Putrefaction of the fins: it starts with a light turbid on the fins, then they start disintegrating and get shorter every day, presenting a torn aspect, and finally only the base of the fins survives. Frequently there are also fungus attacks on the fins. An increase of temperature along with a good hygiene, are a very good remedy.


Lymphocystis: usually appears on fins and then it spreads all over the body. They are white protuberances brambleberry shaped; they are also presented as pearl threads. It is commonly confused with fungus affection. It is more frequently presented on the anabantidos family. There are no remedies for this disease, it is preferable to separate the sick fish and even cut off the infected piece of fin. You can put iodine dye on the affected areas. After two month you can be sure that no other fish has been infected, because during that whole time the virus can still infect fish.

Hydropsy: as we have mentioned before, this disease can be caused by a bacteria or a virus.


Siprolegnia: the affected parts seem to be covered by cotton, it can happen on the skin, nutgalls, mouth, fins and even the eyes can be attacked. If the attack is superficial the problem can be solved without any complications, but if the fungus filaments have damage internal parts of the fish, it is very hard to control it, besides it opens the door to an important number of secondary infections.

Mycosis on gills: they are fungus that attacks gills. If it is not stopped rapidly it can kill a fish by necrosis.


Ictioftitiasis: white spot, it is the most usual parasite. The white spot we see it is actually a reaction caused by the parasite on the fish skin, it is not the parasite itself. It starts on fins and then spreads to the rest of the body.  It is a disease typical of sudden changes of temperature, given that the fish are more inclined to suffer stress which makes them weak. Besides the appropriate treatment with medication it is recommended to raise the temperature and air the water.

Oodinium: velvet disease, it is characterized by an off-white color layer that covers fish’s body, observed in a microscope one see that it really is just a multitude of tiny little unicellular parasites. It causes a lot of damage on skin and nutgalls, the fish may die from asphyxia due to the damage caused on the gills.

Costiasis: it attacks fish’s mucous, at first one can see on the skin and gills little areas covered by a grey veil, later on red hemorrhagic areas are observed, produced by flagellate (Costia necatrix). Raise the temperature and air the water strongly are a good remedy accompany by an appropriate medication.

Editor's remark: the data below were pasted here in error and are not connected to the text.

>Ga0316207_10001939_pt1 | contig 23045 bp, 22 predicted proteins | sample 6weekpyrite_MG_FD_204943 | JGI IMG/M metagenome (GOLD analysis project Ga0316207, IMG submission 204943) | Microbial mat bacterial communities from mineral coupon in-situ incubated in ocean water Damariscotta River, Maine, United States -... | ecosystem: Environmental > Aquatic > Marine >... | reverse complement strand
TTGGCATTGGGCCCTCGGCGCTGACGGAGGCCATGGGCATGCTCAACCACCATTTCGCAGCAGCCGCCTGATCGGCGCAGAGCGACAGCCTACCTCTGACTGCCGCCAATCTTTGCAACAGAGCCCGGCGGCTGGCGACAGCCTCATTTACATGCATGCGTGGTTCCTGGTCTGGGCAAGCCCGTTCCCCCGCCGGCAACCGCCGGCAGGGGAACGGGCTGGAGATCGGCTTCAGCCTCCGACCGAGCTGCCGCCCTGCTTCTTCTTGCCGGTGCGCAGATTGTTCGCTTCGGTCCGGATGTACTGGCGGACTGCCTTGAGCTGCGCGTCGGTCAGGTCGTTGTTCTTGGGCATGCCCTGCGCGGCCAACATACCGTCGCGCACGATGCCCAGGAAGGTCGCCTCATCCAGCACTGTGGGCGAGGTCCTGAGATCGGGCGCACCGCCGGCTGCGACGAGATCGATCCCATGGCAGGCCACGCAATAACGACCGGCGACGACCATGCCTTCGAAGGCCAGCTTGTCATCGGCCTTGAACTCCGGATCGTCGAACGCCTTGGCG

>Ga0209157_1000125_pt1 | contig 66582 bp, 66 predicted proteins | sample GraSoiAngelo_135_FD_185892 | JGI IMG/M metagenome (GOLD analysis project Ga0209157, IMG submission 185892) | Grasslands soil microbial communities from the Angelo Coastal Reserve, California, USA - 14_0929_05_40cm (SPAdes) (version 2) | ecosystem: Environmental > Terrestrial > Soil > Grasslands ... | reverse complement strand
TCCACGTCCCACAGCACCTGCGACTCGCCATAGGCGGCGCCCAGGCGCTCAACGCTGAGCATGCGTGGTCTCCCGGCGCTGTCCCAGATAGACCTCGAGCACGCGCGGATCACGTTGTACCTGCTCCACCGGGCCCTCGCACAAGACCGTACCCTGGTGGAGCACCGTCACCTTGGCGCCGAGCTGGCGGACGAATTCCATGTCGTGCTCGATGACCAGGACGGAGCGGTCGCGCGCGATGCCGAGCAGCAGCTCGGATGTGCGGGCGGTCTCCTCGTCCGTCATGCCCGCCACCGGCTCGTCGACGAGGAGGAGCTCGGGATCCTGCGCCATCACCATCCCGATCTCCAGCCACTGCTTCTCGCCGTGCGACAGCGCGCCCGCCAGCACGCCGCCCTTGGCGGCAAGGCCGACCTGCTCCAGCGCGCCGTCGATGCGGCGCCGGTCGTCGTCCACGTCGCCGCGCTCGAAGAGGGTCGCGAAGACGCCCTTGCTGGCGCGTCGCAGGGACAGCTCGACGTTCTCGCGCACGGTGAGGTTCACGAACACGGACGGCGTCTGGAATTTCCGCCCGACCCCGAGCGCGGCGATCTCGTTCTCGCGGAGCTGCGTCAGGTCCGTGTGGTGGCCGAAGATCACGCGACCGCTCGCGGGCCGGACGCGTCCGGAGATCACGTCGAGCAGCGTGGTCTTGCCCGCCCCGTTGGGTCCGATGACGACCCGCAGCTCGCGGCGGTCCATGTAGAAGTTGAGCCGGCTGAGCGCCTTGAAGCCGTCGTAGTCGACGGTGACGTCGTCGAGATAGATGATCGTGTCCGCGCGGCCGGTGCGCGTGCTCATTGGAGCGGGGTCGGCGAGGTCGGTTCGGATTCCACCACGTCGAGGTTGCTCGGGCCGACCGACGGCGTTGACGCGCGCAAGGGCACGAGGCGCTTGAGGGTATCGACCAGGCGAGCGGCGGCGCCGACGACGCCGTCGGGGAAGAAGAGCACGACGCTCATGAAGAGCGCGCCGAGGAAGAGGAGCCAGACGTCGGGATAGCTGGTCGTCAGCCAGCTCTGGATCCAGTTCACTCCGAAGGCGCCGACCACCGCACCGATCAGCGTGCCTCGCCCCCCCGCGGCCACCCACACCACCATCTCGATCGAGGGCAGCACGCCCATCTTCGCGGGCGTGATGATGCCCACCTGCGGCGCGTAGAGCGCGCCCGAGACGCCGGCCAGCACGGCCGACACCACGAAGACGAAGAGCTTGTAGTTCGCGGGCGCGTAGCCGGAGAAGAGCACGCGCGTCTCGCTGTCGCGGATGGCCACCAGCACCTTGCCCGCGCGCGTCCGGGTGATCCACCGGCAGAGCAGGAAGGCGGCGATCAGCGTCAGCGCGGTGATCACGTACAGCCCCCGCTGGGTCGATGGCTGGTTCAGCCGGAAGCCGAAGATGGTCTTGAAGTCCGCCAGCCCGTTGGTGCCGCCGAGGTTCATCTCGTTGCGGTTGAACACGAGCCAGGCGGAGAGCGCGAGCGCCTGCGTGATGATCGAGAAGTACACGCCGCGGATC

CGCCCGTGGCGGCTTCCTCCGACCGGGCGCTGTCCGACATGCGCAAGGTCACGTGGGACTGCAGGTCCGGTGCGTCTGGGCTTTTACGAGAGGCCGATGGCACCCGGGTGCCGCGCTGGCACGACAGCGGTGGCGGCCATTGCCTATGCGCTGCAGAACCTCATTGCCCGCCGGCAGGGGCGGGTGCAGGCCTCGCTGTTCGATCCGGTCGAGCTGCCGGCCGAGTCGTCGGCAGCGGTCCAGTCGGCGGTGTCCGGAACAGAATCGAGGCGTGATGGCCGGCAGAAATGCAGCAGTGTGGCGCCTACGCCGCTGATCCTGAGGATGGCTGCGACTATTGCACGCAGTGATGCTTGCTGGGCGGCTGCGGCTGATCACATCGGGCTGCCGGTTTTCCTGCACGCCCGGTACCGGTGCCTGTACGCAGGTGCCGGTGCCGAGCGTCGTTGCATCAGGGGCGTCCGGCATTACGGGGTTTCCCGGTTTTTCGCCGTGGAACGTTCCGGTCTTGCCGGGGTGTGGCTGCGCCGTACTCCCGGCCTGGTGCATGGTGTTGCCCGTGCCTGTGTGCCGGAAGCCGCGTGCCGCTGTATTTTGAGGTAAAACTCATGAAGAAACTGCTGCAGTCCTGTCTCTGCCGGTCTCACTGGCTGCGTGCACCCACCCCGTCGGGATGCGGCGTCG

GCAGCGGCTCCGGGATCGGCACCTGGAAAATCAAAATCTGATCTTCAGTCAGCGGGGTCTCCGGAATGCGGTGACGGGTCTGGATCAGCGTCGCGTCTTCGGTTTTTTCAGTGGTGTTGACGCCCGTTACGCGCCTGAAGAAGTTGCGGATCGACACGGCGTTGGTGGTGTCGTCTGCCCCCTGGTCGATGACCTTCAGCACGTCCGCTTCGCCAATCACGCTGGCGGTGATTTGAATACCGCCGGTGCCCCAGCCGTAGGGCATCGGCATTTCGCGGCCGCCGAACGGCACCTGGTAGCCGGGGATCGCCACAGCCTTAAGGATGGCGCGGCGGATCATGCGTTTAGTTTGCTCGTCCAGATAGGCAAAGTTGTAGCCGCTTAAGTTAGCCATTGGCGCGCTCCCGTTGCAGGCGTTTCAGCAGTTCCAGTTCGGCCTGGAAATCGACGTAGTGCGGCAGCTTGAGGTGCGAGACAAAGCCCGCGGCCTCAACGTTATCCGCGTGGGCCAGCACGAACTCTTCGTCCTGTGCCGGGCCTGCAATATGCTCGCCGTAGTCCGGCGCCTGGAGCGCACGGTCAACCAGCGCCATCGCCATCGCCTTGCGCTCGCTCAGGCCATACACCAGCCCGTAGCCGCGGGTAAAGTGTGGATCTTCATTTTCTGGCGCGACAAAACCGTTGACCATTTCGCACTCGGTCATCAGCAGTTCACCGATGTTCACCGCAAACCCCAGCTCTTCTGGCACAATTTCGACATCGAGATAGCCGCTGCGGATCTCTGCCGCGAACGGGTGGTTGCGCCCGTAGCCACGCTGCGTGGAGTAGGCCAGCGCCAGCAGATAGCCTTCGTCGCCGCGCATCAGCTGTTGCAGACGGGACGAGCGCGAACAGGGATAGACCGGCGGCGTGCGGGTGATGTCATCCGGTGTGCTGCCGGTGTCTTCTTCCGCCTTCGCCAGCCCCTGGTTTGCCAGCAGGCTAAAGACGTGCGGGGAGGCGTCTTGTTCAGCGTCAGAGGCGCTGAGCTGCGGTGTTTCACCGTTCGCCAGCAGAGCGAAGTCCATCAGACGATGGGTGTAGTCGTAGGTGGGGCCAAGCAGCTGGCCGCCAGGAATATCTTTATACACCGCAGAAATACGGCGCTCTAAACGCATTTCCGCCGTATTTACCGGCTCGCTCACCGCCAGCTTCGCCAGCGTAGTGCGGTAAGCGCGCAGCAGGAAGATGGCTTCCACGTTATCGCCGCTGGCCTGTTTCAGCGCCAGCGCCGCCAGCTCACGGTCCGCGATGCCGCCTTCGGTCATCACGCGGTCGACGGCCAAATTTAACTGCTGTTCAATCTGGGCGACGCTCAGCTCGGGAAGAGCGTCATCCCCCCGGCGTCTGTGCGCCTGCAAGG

Chilodonella: usually acts as an over-infection, attacking skin and gills. It can be treated like the Costiasis.

Trichodiniasis: usually behaves as a secondary parasite, only occasionally shows up as a primary pathology. It usually accompanies the Ictioftitiasis (white spot). One can not see it at plain sight, affected fish loss weight and breathe air from the surface.


Plistophorosis: also known as “Neon disease”. Affected fish lose coloration and on the color stripes appear off-white spots. Fish swim stunned with abrupt movements, sometimes there are vertebral deformations, sick fish separate themselves from the rest of the fish of their specie and at night they can not stop swimming. We must remove the sick fish rapidly. There are no clear methods to heal this disease.

Hexamitosis: the Hexamita is a flagellate protozoon that lives on some specie’s intestines, when due any cause the fish gets debilitated, there can be abnormal growth of these parasites colonies, and they invade the intestine and then all of the body towards the exterior. Symptoms are: great loss of weight and darkening of the skin. There are some products that mix along with the food can cure this disease.

Let us remember that the hygiene measures, prophylaxis and cares that were explained at the beginning of these pages are of great value to avoid a lot of diseases, it makes no sense to kill pathogen agents when these can be produced by a pour filtration or maintenance of our aquarium. However, it is not recommended to abuse of antibiotics or any kind of medication, due that antibiotic debilitate fish and we may get healthy fish sick by debilitate them with unnecessary antibiotic treatments.

Most diseases and parasites are present in our aquarium on a latent form; they are only waiting for the propitious conditions to manifest themselves. The presence of a disease is not always caused by an incorporation of a foreign specimen, what sometimes happens is that the fish we already have in the aquarium are somehow immune to certain stumps and when we introduce new specimens with immunity to other stumps, all fish may develop that disease.